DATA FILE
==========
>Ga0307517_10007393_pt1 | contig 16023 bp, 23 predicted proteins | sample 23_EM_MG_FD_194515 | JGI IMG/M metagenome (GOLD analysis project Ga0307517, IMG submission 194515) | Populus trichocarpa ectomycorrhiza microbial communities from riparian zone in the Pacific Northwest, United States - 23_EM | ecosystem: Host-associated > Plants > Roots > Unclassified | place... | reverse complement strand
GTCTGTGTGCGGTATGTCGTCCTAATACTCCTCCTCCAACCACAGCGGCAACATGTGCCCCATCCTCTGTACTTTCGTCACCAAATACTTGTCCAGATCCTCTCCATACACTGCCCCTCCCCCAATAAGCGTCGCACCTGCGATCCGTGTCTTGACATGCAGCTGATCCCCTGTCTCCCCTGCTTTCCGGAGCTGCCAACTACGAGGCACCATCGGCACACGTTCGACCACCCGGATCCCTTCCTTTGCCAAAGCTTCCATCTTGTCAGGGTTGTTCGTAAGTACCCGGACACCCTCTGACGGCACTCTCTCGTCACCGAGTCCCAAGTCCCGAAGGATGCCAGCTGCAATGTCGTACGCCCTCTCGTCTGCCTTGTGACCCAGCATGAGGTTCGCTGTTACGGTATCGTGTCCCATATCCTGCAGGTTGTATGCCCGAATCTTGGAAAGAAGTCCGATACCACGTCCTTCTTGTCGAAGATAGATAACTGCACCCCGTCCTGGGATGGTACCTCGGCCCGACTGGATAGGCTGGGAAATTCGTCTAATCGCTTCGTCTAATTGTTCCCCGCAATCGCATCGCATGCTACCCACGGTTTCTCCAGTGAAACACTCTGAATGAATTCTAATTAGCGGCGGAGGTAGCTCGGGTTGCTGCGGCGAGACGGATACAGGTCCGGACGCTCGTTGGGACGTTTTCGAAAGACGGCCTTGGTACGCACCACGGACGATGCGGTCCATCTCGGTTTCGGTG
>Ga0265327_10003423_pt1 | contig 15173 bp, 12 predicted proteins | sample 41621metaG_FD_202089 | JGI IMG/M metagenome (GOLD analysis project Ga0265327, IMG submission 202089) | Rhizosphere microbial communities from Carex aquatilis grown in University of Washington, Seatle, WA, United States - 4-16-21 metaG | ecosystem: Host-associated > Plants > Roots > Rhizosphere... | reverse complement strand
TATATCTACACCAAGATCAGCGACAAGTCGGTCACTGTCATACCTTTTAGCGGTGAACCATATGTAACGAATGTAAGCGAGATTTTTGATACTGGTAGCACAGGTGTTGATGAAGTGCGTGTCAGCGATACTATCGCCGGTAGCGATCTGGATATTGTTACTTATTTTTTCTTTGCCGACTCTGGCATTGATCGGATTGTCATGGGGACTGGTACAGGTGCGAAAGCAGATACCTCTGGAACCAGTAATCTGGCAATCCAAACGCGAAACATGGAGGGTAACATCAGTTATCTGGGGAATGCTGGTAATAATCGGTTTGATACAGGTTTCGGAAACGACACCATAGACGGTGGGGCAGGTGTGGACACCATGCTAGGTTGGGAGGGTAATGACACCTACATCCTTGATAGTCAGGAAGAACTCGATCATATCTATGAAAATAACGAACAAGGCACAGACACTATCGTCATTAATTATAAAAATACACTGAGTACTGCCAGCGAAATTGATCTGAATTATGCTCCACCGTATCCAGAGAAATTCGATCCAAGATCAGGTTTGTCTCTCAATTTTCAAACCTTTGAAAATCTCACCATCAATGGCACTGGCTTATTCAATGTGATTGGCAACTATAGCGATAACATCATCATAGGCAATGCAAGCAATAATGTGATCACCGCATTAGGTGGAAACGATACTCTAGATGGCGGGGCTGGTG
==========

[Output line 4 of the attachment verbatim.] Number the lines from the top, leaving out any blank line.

TATATCTACACCAAGATCAGCGACAAGTCGGTCACTGTCATACCTTTTAGCGGTGAACCATATGTAACGAATGTAAGCGAGATTTTTGATACTGGTAGCACAGGTGTTGATGAAGTGCGTGTCAGCGATACTATCGCCGGTAGCGATCTGGATATTGTTACTTATTTTTTCTTTGCCGACTCTGGCATTGATCGGATTGTCATGGGGACTGGTACAGGTGCGAAAGCAGATACCTCTGGAACCAGTAATCTGGCAATCCAAACGCGAAACATGGAGGGTAACATCAGTTATCTGGGGAATGCTGGTAATAATCGGTTTGATACAGGTTTCGGAAACGACACCATAGACGGTGGGGCAGGTGTGGACACCATGCTAGGTTGGGAGGGTAATGACACCTACATCCTTGATAGTCAGGAAGAACTCGATCATATCTATGAAAATAACGAACAAGGCACAGACACTATCGTCATTAATTATAAAAATACACTGAGTACTGCCAGCGAAATTGATCTGAATTATGCTCCACCGTATCCAGAGAAATTCGATCCAAGATCAGGTTTGTCTCTCAATTTTCAAACCTTTGAAAATCTCACCATCAATGGCACTGGCTTATTCAATGTGATTGGCAACTATAGCGATAACATCATCATAGGCAATGCAAGCAATAATGTGATCACCGCATTAGGTGGAAACGATACTCTAGATGGCGGGGCTGGTG